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Korean J Pediatr 2017 March;60(3) :64-69.
Published online 2017 March 15.       
Postdischarge growth assessment in very low birth weight infants
Joon-Sik Park, Jungho Han, Jeong Eun Shin, Soon Min Lee, Ho Seon Eun, Min-Soo Park, Kook-In Park, Ran Namgung
Department of Pediatrics, Yonsei University College of Medicine, Seoul, Korea
Corresponding Author: Soon Min Lee ,Tel: +82-2-2019-3350, Fax: +82-2-3461-9473, Email:
Copyright © 2017 by The Korean Pediatric Society
Purpose: The goal of nutritional support for very-low-birth-weight (VLBW) infants from birth to term is to match the in utero growth rates; however, this is rarely achieved.
Methods: We evaluated postdischarge growth patterns and growth failure in 81 Korean VLBW infants through a retrospective study. Weight and height were measured and calculated based on age percentile distribution every 3 months until age 24 months. Growth failure was defined as weight and height below the 10th percentile at 24 months. For the subgroup analysis, small-for-gestational age (SGA) and extremely low birth weight (ELBW) infants were evaluated. The growth patterns based on the Korean, World Health Organization (WHO), or Centers for Disease Control and Prevention (CDC) standard were serially compared over time.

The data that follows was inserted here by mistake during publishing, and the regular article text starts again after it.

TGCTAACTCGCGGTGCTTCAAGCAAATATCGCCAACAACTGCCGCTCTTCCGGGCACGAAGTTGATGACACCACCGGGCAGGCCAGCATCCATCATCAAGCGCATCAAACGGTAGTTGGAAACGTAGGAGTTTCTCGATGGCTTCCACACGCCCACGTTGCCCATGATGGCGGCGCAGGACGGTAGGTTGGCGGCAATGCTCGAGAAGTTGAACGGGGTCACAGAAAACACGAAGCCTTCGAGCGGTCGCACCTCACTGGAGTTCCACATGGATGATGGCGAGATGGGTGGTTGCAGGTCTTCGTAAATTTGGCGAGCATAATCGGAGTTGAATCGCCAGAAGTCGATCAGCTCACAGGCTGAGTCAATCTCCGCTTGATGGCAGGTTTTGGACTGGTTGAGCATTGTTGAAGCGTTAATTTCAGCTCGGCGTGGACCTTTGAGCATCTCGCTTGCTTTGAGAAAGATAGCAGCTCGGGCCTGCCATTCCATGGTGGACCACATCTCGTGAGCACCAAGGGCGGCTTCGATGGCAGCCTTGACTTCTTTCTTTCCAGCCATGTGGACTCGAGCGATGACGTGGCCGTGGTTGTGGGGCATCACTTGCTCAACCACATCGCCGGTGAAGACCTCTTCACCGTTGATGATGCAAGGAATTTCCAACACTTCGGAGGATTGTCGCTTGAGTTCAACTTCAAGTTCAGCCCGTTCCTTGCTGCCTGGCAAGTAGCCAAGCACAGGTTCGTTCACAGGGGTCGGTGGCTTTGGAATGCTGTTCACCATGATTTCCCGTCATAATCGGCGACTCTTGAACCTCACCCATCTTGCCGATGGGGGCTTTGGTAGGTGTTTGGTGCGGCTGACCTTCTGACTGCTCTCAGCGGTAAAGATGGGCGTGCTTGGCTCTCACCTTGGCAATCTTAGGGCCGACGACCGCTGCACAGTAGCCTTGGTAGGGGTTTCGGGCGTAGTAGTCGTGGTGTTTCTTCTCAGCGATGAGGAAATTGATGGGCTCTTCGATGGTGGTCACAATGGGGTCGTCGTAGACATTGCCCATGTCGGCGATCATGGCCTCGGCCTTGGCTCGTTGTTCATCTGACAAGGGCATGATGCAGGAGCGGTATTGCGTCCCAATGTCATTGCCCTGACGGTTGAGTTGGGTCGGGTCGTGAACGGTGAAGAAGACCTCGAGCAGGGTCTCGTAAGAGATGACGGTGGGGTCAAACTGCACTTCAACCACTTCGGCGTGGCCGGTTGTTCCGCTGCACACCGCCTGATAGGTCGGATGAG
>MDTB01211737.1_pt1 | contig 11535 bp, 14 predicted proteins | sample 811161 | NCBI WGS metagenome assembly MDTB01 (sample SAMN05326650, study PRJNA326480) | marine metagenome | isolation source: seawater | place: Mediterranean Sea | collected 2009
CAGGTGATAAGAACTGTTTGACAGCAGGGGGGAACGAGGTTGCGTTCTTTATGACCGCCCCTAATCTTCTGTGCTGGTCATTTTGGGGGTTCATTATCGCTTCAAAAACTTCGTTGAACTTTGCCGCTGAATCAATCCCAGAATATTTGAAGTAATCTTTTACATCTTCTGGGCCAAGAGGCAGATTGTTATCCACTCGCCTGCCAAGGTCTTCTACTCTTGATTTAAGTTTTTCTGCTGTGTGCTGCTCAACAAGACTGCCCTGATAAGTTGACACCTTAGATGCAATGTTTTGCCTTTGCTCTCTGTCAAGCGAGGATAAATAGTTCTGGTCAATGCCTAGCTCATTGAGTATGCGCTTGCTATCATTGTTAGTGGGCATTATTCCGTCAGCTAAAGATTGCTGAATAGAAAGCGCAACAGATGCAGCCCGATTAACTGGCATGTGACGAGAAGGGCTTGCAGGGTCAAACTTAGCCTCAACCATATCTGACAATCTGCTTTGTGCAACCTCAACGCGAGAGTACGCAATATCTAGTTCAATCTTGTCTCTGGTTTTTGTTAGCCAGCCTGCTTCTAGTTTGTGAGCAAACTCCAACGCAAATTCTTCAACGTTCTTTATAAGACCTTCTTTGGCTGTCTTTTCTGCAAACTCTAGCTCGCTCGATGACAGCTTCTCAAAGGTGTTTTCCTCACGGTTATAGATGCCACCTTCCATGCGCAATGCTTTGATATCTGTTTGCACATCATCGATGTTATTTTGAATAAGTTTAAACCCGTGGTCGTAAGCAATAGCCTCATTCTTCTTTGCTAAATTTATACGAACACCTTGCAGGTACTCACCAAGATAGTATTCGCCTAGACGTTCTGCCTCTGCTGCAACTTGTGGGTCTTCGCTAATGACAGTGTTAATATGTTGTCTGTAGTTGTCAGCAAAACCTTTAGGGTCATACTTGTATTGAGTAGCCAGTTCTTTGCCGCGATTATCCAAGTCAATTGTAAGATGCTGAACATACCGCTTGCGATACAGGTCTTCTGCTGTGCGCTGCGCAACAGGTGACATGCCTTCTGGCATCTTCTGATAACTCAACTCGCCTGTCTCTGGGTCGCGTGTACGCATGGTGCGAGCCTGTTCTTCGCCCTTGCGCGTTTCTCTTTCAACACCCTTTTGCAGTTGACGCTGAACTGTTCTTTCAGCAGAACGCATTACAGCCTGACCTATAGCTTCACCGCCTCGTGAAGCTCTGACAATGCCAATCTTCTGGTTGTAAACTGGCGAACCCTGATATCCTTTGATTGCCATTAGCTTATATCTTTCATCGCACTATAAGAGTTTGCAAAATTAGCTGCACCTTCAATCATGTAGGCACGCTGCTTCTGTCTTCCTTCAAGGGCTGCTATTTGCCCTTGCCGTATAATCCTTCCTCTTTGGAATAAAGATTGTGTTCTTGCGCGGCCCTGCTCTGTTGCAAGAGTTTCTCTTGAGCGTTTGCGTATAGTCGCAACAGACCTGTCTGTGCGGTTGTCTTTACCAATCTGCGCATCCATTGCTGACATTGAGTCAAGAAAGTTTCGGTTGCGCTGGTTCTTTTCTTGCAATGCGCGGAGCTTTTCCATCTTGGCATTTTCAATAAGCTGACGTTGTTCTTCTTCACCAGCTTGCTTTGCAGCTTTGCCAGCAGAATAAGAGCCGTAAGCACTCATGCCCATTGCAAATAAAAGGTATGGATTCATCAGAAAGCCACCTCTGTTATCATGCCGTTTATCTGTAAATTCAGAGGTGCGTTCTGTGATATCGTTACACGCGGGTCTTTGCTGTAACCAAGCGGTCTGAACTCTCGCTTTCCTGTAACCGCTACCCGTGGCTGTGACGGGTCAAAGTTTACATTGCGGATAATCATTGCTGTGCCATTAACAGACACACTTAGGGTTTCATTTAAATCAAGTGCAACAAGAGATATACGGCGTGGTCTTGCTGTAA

Results: At postconception age (PCA) 40 weeks, 47 (58%) and 45 infants (55%) showed growth failure in terms of weight and height, respectively. At PCA 24 months, 20 infants (24%) showed growth failure for weight and 14 (18%) for height. Growth failure rates were higher for the SGA infants than for the appropriate-weight-for-gestational age infants at PCA 24 months (P=0.045 for weight and P=0.038 for height). Growth failure rates were higher for the ELBW infants than for the non-ELBW infants at PCA 24 months (P<0.001 for weight and P=0.003 for height). Significant differences were found among the WHO, CDC, and Korean standards (P<0.001).
Conclusion: Advancements in neonatal care have improved the catch-up growth of VLBW infants, but this is insufficient. Careful observation and aggressive interventions, especially in SGA and ELBW infants, are needed.
Keywords: Very low birth weight infant | Small for gestational age infant | Gestational age | Extremely low birth weight infant | Premature infant
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Modification of nutrition strategy for improvement of postnatal growth in very low birth weight infants  2016 April;59(4)
Nutritional strategy of early amino acid administration in very low birth weight infants  2015 March;58(3)
Thyroid dysfunction in very low birth weight preterm infants  2015 June;58(6)
Idiopathic severe hypermagnesemia in an extremely low birth weight infant on the first day of life  2011 July;54(7)
Testicular torsion in the inguinal region in an extremely low birth weight infant  2010 September;53(9)
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